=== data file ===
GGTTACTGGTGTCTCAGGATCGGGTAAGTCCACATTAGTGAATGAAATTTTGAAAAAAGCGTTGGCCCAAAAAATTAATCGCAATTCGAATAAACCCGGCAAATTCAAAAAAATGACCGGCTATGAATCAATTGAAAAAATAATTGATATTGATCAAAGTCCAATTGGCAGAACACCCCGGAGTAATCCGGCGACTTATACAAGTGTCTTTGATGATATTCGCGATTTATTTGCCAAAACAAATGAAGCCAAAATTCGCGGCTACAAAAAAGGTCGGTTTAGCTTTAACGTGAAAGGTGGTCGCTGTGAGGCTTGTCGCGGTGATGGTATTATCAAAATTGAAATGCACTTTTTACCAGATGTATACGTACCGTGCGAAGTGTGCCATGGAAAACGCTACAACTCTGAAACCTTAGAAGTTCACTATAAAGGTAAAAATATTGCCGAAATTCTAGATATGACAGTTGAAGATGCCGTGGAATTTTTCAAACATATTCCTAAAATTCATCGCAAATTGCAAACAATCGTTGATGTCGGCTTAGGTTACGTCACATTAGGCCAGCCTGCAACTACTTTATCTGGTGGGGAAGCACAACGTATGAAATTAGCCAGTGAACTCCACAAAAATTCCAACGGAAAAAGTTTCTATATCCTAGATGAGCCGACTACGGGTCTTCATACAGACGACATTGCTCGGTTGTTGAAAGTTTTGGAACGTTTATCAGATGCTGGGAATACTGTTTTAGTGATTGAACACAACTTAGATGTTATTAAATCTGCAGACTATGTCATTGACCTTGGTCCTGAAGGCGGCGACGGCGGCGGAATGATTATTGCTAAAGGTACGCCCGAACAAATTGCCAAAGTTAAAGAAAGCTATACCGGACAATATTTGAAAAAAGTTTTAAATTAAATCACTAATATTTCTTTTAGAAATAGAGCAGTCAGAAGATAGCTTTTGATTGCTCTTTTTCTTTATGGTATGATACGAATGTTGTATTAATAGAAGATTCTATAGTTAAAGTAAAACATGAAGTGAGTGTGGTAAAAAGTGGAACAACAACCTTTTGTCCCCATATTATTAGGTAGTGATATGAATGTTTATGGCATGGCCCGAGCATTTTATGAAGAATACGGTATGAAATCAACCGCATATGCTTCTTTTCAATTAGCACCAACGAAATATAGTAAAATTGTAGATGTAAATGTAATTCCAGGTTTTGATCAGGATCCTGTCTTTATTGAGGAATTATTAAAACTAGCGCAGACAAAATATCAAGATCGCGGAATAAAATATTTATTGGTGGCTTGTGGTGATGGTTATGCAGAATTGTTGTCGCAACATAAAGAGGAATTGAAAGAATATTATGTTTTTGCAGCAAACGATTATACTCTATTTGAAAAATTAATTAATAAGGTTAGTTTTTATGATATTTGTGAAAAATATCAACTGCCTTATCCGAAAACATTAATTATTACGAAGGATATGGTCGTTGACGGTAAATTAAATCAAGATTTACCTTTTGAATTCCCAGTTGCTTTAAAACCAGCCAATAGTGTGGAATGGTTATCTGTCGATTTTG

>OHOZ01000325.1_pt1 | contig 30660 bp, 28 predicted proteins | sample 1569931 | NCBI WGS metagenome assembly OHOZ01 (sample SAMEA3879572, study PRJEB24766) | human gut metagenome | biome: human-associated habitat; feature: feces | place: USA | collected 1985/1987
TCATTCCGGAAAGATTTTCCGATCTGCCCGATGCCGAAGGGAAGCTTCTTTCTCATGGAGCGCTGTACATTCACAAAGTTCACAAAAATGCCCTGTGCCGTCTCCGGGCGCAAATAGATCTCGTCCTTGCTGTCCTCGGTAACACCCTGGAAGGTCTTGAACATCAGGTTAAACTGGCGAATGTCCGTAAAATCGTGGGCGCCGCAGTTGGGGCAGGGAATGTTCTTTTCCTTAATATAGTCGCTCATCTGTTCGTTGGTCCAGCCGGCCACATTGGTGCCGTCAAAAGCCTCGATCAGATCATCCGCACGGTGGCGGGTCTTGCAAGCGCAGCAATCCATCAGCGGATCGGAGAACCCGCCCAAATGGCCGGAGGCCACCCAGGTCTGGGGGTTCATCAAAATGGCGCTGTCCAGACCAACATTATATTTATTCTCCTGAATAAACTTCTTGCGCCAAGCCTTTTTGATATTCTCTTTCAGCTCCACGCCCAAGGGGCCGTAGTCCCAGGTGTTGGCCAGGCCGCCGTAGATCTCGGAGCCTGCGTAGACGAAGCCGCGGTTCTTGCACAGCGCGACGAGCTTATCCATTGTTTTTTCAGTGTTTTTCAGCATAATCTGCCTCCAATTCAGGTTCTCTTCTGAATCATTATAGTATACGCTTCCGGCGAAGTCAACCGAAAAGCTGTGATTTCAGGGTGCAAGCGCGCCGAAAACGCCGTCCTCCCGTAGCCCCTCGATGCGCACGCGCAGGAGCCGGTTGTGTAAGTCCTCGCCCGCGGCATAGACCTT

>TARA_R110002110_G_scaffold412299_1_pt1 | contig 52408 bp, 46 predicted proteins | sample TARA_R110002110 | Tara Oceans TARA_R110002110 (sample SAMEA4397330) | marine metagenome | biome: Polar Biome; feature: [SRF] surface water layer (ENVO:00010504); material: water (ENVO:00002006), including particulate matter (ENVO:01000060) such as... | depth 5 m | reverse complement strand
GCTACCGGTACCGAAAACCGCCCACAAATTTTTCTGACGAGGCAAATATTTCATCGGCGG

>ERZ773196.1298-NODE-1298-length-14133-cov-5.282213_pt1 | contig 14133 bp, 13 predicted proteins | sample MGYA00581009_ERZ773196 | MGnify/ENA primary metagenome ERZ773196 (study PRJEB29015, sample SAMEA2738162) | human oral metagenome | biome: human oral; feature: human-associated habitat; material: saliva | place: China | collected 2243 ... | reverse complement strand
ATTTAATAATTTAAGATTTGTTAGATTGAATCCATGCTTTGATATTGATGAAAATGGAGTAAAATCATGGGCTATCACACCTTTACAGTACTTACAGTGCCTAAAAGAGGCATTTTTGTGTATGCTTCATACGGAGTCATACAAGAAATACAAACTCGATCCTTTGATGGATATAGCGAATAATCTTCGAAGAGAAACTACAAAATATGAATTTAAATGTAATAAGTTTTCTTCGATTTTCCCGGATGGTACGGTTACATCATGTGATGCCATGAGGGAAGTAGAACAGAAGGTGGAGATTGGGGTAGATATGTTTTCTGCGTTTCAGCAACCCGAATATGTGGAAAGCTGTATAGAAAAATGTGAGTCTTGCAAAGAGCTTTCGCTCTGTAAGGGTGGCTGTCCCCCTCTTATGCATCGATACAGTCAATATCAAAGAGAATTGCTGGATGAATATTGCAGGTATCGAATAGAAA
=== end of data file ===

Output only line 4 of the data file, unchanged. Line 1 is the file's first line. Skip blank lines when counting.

>TARA_R110002110_G_scaffold412299_1_pt1 | contig 52408 bp, 46 predicted proteins | sample TARA_R110002110 | Tara Oceans TARA_R110002110 (sample SAMEA4397330) | marine metagenome | biome: Polar Biome; feature: [SRF] surface water layer (ENVO:00010504); material: water (ENVO:00002006), including particulate matter (ENVO:01000060) such as... | depth 5 m | reverse complement strand